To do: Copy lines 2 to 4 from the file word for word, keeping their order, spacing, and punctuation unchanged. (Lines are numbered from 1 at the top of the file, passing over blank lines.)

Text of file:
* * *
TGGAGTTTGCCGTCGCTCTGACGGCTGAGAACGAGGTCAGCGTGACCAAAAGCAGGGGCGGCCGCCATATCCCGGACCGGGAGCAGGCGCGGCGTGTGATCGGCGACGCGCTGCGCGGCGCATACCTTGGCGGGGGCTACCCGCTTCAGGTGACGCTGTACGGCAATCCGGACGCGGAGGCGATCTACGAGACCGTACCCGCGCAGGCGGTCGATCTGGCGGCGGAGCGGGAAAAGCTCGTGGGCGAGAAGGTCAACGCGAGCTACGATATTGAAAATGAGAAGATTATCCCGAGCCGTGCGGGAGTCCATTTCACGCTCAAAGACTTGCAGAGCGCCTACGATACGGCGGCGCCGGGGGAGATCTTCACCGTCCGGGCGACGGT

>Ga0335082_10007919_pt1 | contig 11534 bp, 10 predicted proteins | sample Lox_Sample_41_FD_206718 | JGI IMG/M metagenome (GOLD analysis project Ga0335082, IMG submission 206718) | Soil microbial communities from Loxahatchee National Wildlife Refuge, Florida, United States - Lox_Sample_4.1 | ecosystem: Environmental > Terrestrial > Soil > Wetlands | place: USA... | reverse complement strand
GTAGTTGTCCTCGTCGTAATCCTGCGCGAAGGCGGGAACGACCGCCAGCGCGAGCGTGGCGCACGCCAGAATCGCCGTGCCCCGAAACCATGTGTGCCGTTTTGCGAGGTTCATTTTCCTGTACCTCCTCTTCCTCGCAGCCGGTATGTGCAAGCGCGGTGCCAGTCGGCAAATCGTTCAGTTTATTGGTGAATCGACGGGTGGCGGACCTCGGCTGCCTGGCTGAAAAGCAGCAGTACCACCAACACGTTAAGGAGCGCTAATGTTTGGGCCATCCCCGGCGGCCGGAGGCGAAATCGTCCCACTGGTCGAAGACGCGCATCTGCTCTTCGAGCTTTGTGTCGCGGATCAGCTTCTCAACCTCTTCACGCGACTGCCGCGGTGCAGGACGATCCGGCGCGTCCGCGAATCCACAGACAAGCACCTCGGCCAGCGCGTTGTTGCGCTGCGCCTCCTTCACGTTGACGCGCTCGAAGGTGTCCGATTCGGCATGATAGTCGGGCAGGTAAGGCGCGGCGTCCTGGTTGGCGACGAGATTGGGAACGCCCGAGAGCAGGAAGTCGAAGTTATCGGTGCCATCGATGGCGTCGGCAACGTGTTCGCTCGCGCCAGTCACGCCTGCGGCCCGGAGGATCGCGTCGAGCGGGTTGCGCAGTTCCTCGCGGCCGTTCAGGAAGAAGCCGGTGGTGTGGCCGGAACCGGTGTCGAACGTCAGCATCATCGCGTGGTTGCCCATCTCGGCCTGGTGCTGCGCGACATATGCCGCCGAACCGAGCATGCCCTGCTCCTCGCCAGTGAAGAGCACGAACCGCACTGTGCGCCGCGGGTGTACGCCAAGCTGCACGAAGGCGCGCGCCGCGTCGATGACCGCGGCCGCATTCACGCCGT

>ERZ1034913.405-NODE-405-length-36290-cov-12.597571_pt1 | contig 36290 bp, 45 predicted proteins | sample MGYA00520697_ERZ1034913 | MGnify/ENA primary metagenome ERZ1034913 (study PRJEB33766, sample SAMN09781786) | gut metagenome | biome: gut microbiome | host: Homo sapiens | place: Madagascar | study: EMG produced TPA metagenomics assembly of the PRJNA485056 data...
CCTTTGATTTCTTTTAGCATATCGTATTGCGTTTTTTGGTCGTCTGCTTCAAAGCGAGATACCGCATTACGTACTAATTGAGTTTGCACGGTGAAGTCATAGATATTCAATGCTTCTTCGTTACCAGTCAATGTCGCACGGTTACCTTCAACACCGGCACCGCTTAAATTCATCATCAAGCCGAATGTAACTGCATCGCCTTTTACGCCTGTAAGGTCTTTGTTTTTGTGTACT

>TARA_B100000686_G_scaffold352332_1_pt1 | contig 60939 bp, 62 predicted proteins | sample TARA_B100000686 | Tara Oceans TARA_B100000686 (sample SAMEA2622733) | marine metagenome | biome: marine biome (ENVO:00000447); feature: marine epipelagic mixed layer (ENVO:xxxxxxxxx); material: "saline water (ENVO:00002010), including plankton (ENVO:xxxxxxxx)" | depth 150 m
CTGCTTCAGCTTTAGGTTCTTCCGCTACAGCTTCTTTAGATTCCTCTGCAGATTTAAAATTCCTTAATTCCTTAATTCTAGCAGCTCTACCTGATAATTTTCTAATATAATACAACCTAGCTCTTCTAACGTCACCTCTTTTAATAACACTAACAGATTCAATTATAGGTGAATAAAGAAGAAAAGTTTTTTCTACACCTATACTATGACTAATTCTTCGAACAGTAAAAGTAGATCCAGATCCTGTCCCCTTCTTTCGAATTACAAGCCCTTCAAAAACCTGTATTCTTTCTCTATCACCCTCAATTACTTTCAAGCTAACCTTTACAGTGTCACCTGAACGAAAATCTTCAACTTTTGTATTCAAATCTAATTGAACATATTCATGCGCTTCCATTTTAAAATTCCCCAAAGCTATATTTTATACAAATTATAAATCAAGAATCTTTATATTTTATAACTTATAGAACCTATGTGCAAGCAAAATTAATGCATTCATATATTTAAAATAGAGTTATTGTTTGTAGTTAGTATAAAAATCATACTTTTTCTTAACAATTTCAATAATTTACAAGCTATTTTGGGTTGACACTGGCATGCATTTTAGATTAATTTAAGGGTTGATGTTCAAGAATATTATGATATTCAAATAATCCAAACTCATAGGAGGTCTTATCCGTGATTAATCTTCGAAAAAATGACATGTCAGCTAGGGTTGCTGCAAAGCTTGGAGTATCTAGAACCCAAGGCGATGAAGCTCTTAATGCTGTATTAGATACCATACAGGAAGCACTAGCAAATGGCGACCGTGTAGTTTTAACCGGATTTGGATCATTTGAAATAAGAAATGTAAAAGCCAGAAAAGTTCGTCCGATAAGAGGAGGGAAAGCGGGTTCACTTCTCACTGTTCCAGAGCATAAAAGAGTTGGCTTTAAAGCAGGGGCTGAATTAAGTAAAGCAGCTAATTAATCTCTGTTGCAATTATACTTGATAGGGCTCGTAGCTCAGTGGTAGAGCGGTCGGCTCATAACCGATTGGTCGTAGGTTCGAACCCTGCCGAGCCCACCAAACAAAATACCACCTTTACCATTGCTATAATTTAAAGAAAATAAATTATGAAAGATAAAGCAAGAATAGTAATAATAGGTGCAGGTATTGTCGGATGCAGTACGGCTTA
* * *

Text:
>Ga0335082_10007919_pt1 | contig 11534 bp, 10 predicted proteins | sample Lox_Sample_41_FD_206718 | JGI IMG/M metagenome (GOLD analysis project Ga0335082, IMG submission 206718) | Soil microbial communities from Loxahatchee National Wildlife Refuge, Florida, United States - Lox_Sample_4.1 | ecosystem: Environmental > Terrestrial > Soil > Wetlands | place: USA... | reverse complement strand
GTAGTTGTCCTCGTCGTAATCCTGCGCGAAGGCGGGAACGACCGCCAGCGCGAGCGTGGCGCACGCCAGAATCGCCGTGCCCCGAAACCATGTGTGCCGTTTTGCGAGGTTCATTTTCCTGTACCTCCTCTTCCTCGCAGCCGGTATGTGCAAGCGCGGTGCCAGTCGGCAAATCGTTCAGTTTATTGGTGAATCGACGGGTGGCGGACCTCGGCTGCCTGGCTGAAAAGCAGCAGTACCACCAACACGTTAAGGAGCGCTAATGTTTGGGCCATCCCCGGCGGCCGGAGGCGAAATCGTCCCACTGGTCGAAGACGCGCATCTGCTCTTCGAGCTTTGTGTCGCGGATCAGCTTCTCAACCTCTTCACGCGACTGCCGCGGTGCAGGACGATCCGGCGCGTCCGCGAATCCACAGACAAGCACCTCGGCCAGCGCGTTGTTGCGCTGCGCCTCCTTCACGTTGACGCGCTCGAAGGTGTCCGATTCGGCATGATAGTCGGGCAGGTAAGGCGCGGCGTCCTGGTTGGCGACGAGATTGGGAACGCCCGAGAGCAGGAAGTCGAAGTTATCGGTGCCATCGATGGCGTCGGCAACGTGTTCGCTCGCGCCAGTCACGCCTGCGGCCCGGAGGATCGCGTCGAGCGGGTTGCGCAGTTCCTCGCGGCCGTTCAGGAAGAAGCCGGTGGTGTGGCCGGAACCGGTGTCGAACGTCAGCATCATCGCGTGGTTGCCCATCTCGGCCTGGTGCTGCGCGACATATGCCGCCGAACCGAGCATGCCCTGCTCCTCGCCAGTGAAGAGCACGAACCGCACTGTGCGCCGCGGGTGTACGCCAAGCTGCACGAAGGCGCGCGCCGCGTCGATGACCGCGGCCGCATTCACGCCGT

>ERZ1034913.405-NODE-405-length-36290-cov-12.597571_pt1 | contig 36290 bp, 45 predicted proteins | sample MGYA00520697_ERZ1034913 | MGnify/ENA primary metagenome ERZ1034913 (study PRJEB33766, sample SAMN09781786) | gut metagenome | biome: gut microbiome | host: Homo sapiens | place: Madagascar | study: EMG produced TPA metagenomics assembly of the PRJNA485056 data...